The Nasdaq - 3 years later

Many wonder why market technicians spend so much time analyzing charts. The main reason is a skilled analyst can find opportunities, warnings and most importantly expectations of the future buried in price movement. Over the next couple of weeks blog posts I am going to not only go dust off some old charts I created a few years back (when I first started work on my CMT designation) and see how they are playing out but also introduce a few new ones.

This week let’s start off with an old chart I created at the start of 2012 and have presented every year since then of the U.S Nasdaq market. At the start of 2012, based on the prevalent bullish pattern that developed after the 2011 (-20%) pullback, the price objective of that pattern pointed at 4413.  At the time the Nasdaq was about 2900 as you can see. I didn’t want to believe it. After analyzing and reanalyzing because of my disbelief, I thought to myself there had to be something wrong with the chart. If not the chart, it had to be me. I had to be either drawing or interpreting it incorrectly. There was no way it was going to go up an additional 50% from there. Jump forward almost 3 years and we can see the high created earlier in March of this year topped out at 4336. That is less than 2% away from the pattern target. If you are like me, you are wondering if now that it hit its target is that the end of the run or do we need more time to see if it can push higher?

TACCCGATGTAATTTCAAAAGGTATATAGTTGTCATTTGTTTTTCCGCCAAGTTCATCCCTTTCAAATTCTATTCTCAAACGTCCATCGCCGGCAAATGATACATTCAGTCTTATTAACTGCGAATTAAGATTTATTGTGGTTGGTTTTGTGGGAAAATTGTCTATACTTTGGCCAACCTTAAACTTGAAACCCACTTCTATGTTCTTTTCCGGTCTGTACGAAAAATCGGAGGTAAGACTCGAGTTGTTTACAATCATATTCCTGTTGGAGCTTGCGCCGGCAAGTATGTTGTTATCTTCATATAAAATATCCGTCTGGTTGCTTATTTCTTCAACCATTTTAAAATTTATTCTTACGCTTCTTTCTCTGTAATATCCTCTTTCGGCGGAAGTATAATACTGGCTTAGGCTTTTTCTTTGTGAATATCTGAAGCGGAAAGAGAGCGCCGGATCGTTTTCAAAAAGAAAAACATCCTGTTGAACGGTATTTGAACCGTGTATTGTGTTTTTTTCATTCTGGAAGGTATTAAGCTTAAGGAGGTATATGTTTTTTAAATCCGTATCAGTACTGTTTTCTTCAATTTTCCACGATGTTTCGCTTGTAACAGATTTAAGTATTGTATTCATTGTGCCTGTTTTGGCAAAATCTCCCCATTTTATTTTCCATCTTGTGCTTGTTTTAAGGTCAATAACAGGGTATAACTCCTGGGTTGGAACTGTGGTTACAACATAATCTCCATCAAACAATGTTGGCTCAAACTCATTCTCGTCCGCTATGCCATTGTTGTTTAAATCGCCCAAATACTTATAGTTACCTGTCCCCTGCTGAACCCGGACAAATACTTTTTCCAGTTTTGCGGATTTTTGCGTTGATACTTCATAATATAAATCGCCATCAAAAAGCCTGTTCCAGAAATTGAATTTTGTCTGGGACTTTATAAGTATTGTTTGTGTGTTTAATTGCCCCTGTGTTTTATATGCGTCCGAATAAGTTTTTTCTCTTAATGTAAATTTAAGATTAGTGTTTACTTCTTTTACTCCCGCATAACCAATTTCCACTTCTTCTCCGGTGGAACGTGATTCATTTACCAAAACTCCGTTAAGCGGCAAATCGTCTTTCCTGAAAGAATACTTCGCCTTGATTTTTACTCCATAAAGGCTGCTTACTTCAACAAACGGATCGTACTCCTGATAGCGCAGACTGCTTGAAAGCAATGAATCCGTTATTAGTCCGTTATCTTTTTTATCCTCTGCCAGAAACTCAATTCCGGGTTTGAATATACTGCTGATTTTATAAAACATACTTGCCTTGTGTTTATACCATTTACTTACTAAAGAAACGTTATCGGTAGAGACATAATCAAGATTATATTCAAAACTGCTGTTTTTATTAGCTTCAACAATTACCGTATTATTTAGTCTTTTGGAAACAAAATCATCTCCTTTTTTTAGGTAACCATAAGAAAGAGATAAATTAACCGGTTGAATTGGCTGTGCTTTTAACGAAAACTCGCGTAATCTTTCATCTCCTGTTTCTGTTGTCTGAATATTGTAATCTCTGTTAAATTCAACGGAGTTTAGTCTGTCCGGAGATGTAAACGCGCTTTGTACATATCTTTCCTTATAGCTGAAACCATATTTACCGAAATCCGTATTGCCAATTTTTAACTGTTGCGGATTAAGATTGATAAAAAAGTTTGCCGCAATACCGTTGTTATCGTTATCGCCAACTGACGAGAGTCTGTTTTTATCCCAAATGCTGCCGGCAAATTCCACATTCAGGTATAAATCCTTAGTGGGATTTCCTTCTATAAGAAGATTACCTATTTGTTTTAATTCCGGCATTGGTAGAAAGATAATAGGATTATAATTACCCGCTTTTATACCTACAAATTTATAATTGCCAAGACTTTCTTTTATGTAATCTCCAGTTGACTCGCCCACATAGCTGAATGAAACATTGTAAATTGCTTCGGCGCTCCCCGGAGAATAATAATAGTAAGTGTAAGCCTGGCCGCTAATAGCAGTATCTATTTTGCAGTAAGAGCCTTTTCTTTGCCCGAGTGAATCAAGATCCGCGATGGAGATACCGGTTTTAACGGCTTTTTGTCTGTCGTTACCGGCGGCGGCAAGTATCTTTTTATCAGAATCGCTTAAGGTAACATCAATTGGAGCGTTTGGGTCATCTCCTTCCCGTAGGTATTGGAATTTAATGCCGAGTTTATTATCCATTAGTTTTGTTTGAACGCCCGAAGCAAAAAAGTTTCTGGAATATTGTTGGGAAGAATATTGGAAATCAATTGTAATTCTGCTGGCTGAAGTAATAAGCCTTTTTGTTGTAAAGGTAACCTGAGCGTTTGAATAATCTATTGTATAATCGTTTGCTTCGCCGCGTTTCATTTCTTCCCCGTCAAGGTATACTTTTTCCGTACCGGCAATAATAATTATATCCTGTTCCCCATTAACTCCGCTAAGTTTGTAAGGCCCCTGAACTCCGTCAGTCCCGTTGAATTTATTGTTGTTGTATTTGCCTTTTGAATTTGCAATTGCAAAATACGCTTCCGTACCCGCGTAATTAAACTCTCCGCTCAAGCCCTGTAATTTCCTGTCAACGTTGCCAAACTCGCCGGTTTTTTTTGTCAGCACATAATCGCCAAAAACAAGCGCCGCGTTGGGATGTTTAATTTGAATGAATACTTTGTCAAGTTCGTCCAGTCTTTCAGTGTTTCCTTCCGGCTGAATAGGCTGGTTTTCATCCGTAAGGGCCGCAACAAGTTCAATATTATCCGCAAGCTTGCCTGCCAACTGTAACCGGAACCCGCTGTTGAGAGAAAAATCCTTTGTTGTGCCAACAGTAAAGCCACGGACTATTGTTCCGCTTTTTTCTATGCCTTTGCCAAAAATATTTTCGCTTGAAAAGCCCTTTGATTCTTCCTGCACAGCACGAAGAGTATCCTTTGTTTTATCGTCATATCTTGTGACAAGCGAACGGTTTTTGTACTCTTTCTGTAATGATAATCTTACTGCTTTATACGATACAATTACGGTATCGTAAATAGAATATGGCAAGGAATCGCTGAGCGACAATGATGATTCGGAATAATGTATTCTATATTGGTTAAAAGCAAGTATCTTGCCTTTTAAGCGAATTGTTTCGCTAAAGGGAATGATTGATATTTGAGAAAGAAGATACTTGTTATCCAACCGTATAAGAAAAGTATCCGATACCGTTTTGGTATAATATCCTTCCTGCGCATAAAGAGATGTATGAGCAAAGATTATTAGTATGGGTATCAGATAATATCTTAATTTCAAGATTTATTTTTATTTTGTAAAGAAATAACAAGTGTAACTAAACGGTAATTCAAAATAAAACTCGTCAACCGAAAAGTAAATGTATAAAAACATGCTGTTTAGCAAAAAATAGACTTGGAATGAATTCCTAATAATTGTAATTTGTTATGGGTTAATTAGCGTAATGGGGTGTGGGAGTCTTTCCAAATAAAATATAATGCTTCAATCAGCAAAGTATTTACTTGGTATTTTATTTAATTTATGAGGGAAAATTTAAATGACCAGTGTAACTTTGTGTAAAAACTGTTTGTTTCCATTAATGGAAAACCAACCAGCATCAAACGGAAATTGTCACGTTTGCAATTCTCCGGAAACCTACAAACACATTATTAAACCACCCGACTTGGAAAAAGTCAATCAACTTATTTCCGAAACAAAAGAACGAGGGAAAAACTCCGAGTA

With 3 years of additional data (and experience) to complement the original chart let’s see what, if anything, it may be telling us. In February the oscillators warned (negative divergence in red) correctly of a pullback … which eventually occurred. Subsequently, the oscillators (reverse divergence in green) are advising of the probability at least one more new high will be made. The price objective of that new high is 4460 (not much above the original target of 4413) but could extend as high as 4740.  The reason why I have a range for the next target and I had one specific price on the original is that I am using a different pattern this time to develop the new target price. With this pattern there are two different, acceptable methodologies to calculate the target and as such, I have provided both.

In case anyone is wondering … No, technical analysis does not always give answers that work out as well as this one. What it does do though, is provide a toolset that should, if used correctly, give the user an advantage over the majority of market participants.  It is merely a windsock.

Next week I will pull out the old chart of the SP500 I created back in 2012 at the same time as the Nasdaq chart and see what the old windsock is telling us.